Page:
Mercury has always held fascination for humans. Its red sulfide ore is known by the romantic name of cinnabar. Mercury metal, which we played with as kids in the 1950s, is quicksilver. It is clearly not very toxic, or I wouldn’t be writing to you. Some salts of mercury, such as mercuric chloride, are good bacterial poisons and were once used to preserve leather. The Mad Hatter in Alice in Wonderland clearly suffered from an overdose of mercury.
July 27, 2015- I have a confession to make. I have always spent a lot of time outdoors, doing field work and bird watching. But, I don’t like to be a meal for insects.
So I love DEET. What’s more, I believe that a lot of Americans spend a lot more time outdoors because of DEET, and that is ultimately good for the environment (see my 20 July posting here). Undoubtedly DEET has prevented cases of Lyme disease and West Nile Virus in this country, and countless cases of malaria and dengue fever in more tropical regions. Without DEET, I doubt I would have survived the field work for my Ph.D. thesis in Okefenokee Swamp.
It does worry me a bit that a strong bottle of DEET can dissolve a plastic table cloth, take the printing off a ball-point pen, and turn a plastic wine glass cloudy. But in its 60-year existence, DEET has not been found to be carcinogenic. Someday that may change, but for now, I am willing to accept the track record. My friends who alternatively slather on healthy, organic repellants and eat copious quantities of garlic are usually covered with mosquito bites.
July 23- For fear of neighborhood child-molesters, drug pushers, tick-borne disease, and melanoma, parents across the nation are more comfortable knowing their children are playing computer games and surfing the internet than spending time outdoors. Even programs of environmental education, often offered by not-for-profit partners of local school systems, have forsaken the concept of a field trip—driven indoors by fear of liability for accidents in the field and by competing budget and curriculum activities, including athletics.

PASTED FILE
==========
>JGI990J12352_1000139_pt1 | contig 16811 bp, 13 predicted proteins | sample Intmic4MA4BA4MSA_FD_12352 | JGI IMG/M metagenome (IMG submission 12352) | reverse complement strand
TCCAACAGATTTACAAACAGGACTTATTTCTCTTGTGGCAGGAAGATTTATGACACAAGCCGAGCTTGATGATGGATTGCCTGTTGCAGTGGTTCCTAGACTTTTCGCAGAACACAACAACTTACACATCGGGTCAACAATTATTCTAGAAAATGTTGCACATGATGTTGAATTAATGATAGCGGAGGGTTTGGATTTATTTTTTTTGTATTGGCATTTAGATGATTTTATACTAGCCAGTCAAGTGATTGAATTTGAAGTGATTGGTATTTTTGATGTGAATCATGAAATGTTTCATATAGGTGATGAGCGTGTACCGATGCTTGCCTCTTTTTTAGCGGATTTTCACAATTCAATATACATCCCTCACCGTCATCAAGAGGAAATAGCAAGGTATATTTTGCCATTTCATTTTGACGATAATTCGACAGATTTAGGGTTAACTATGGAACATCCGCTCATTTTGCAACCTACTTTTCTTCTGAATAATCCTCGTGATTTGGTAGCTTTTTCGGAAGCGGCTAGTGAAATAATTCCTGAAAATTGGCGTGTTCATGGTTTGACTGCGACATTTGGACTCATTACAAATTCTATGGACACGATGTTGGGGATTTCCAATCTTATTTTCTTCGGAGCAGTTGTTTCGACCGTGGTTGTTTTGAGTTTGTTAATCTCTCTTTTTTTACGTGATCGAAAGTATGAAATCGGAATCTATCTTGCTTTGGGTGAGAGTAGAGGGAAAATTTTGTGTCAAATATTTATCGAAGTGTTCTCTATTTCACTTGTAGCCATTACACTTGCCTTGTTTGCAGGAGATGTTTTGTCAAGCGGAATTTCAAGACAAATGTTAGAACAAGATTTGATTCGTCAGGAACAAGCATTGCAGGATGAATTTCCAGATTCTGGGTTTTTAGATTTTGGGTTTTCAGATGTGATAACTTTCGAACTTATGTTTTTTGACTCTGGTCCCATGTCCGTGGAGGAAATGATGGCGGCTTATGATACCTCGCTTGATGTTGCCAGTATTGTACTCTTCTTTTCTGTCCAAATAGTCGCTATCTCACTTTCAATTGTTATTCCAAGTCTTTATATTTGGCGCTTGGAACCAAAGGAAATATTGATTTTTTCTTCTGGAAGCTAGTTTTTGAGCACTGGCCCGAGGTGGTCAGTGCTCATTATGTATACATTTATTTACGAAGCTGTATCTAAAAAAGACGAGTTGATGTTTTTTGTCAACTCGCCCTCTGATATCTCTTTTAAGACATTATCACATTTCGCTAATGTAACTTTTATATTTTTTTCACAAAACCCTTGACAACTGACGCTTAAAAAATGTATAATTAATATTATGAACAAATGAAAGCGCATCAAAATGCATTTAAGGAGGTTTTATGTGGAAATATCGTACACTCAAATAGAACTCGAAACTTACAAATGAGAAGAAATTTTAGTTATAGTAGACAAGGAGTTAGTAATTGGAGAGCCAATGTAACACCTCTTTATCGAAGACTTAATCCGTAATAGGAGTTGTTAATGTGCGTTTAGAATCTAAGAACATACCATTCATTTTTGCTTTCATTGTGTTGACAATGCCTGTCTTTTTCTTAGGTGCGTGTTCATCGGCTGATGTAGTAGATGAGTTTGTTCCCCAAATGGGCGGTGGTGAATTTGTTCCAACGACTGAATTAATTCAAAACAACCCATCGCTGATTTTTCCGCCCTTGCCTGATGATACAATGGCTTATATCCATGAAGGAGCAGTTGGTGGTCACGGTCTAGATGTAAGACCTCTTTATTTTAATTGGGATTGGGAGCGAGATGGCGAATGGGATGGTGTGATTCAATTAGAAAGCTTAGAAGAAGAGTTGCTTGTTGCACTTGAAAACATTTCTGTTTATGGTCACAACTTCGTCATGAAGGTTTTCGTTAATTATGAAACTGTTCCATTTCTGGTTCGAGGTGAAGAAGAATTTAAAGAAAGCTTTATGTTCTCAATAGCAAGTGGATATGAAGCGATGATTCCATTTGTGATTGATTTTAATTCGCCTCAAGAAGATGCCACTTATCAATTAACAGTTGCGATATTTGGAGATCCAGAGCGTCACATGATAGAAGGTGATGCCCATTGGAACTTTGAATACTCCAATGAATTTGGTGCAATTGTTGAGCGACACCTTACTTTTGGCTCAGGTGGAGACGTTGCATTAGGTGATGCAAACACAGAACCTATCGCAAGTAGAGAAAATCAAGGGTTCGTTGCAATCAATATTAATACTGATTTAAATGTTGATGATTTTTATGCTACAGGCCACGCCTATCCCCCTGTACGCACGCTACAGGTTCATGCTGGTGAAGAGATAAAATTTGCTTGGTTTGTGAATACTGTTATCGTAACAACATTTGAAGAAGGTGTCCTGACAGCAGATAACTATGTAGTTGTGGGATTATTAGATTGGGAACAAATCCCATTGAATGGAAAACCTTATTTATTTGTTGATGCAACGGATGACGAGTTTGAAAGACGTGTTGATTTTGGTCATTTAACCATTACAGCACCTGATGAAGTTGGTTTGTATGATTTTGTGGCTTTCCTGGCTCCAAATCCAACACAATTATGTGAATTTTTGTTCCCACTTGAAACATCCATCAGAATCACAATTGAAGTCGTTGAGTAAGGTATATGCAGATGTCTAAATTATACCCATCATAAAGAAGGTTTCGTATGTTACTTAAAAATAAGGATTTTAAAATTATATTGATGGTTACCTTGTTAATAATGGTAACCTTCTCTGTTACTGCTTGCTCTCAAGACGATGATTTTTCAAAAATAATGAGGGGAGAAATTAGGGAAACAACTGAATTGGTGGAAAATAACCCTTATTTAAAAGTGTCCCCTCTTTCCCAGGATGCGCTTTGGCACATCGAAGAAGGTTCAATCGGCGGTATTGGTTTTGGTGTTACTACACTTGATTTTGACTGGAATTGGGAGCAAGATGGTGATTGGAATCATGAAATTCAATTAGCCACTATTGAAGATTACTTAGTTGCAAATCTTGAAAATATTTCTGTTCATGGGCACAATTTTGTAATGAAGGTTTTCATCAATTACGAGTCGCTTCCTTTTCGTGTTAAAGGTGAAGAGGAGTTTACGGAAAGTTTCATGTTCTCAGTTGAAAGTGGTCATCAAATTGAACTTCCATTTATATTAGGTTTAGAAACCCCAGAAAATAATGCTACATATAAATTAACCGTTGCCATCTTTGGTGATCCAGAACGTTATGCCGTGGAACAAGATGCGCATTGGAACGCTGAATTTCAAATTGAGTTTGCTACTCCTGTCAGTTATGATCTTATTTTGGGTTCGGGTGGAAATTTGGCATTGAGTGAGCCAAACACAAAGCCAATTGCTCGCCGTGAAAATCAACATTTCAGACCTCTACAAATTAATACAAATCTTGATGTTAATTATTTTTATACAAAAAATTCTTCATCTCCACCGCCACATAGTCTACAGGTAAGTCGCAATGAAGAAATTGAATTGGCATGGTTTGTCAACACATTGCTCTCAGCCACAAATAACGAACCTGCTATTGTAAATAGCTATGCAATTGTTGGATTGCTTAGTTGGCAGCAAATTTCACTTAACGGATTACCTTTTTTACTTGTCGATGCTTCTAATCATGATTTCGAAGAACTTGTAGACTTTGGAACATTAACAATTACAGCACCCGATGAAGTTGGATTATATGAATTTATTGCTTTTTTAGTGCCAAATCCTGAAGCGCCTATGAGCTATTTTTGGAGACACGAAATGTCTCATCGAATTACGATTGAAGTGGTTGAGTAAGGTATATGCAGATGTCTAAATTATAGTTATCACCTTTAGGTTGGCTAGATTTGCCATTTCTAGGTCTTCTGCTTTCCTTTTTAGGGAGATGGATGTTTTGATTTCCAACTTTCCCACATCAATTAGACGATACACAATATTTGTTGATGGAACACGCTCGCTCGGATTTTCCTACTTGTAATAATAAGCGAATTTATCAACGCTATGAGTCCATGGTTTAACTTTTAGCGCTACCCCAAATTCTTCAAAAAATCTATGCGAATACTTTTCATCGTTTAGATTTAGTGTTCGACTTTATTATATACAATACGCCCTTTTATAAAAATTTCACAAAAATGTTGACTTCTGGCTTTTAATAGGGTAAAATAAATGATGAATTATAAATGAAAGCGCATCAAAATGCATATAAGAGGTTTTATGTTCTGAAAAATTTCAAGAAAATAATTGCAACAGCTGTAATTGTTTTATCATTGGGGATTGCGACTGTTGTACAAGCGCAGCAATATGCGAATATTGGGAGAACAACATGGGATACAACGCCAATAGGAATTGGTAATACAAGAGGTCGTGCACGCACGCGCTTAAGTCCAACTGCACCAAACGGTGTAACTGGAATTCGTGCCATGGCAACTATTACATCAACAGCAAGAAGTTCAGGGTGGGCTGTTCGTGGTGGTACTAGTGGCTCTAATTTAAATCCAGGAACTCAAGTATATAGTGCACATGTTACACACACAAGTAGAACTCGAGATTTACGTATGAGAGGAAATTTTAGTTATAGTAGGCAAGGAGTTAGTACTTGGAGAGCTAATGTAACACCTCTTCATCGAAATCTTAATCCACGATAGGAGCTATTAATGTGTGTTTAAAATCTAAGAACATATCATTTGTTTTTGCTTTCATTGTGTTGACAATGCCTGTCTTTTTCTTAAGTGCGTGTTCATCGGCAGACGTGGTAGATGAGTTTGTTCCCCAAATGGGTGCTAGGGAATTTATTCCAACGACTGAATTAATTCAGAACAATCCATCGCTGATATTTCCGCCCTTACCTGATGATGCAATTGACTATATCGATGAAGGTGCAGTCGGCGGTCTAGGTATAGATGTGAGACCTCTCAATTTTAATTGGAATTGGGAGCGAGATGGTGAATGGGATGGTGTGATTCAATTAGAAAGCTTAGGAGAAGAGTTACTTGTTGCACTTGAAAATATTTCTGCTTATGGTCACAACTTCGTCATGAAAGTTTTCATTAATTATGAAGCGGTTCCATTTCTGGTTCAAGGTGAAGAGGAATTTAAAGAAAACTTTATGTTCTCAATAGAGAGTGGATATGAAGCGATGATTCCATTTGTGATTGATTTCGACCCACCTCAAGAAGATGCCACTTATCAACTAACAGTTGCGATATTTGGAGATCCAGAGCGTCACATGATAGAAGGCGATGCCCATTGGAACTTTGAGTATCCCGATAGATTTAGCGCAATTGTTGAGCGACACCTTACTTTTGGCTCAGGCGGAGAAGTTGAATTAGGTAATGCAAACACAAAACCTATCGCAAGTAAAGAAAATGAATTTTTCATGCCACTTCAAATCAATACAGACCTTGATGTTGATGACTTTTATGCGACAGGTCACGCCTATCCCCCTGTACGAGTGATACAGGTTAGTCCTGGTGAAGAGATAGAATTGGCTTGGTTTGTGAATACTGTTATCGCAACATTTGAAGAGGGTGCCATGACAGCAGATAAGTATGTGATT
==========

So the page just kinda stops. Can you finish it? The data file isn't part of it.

Felicia Keesing of Bard and Richard Ostfeld of the Cary Institute of Ecosystem Studies write in the current issue of Science that indeed biodiversity seems to reduce the incidence of infectious diseases by reducing the hosts needed by pathogens. Ostfeld has been studying Lyme disease and found that a healthy biodiversity reduces the host carriers of the disease. Their article also cites studies performed by Dr. Barbara Han, mentioned elsewhere in TMI. The article is here: http://www.sciencemag.org/content/349/6245/235.short
July 15- Ever wonder what happens to all the stuff that we put in the atmosphere—gases like ammonia, particles of soot, and other materials, some natural and some as pollutants? These are deposited from the atmosphere, usually downwind of the source, by either wet-deposition—a fancy word for rainfall—or dry deposition. Dry deposition includes the gravitational settling of large particles as well as the reaction of some gases, like ammonia, with plant leaves and other materials on the Earth’s surface.
July 14- Last Friday, zoologist Roland Kays of the North Carolina Museum of Natural Sciences addressed a packed auditorium at Millbrook’s Cary Institute of Ecosystem Studies. The researcher discussed the ways that coyotes, fishers, and other animals have adapted to urban environments. Kays, a professor at North Carolina State University and a curator at the Smithsonian Museum of Natural History, has been studying the activity of animals in urban and nonurban environments in the Mid-Atlantic region, working alongside researchers from the Smithsonian Institute and North Carolina State University. Their findings evoke a pressing question: are humans leaving enough room for animals?
July 12- Landowners from Westchester, Putnam parts of Dutchess convened on Sunday, July 12 at the Akin Library in Pawling, to meet neighbors, share stories about their land and confer with foresters and other experts about how to work with their woodlands.
These forums, called the “Woods Forums,” are taking place all over New York and New England with federal forestry grants.
Ron Frisbee, a natural resource educator from Cornell in Delaware County facilitated the discussion and Kara Hartigan Whelan of the Westchester Land Trust brought together all the other land trusts and nature groups, including Putnam County Land Trust, Oblong Land Conservancy, Friends of the Great Swamp, Bedford Audubon and the Housatonic Valley Association.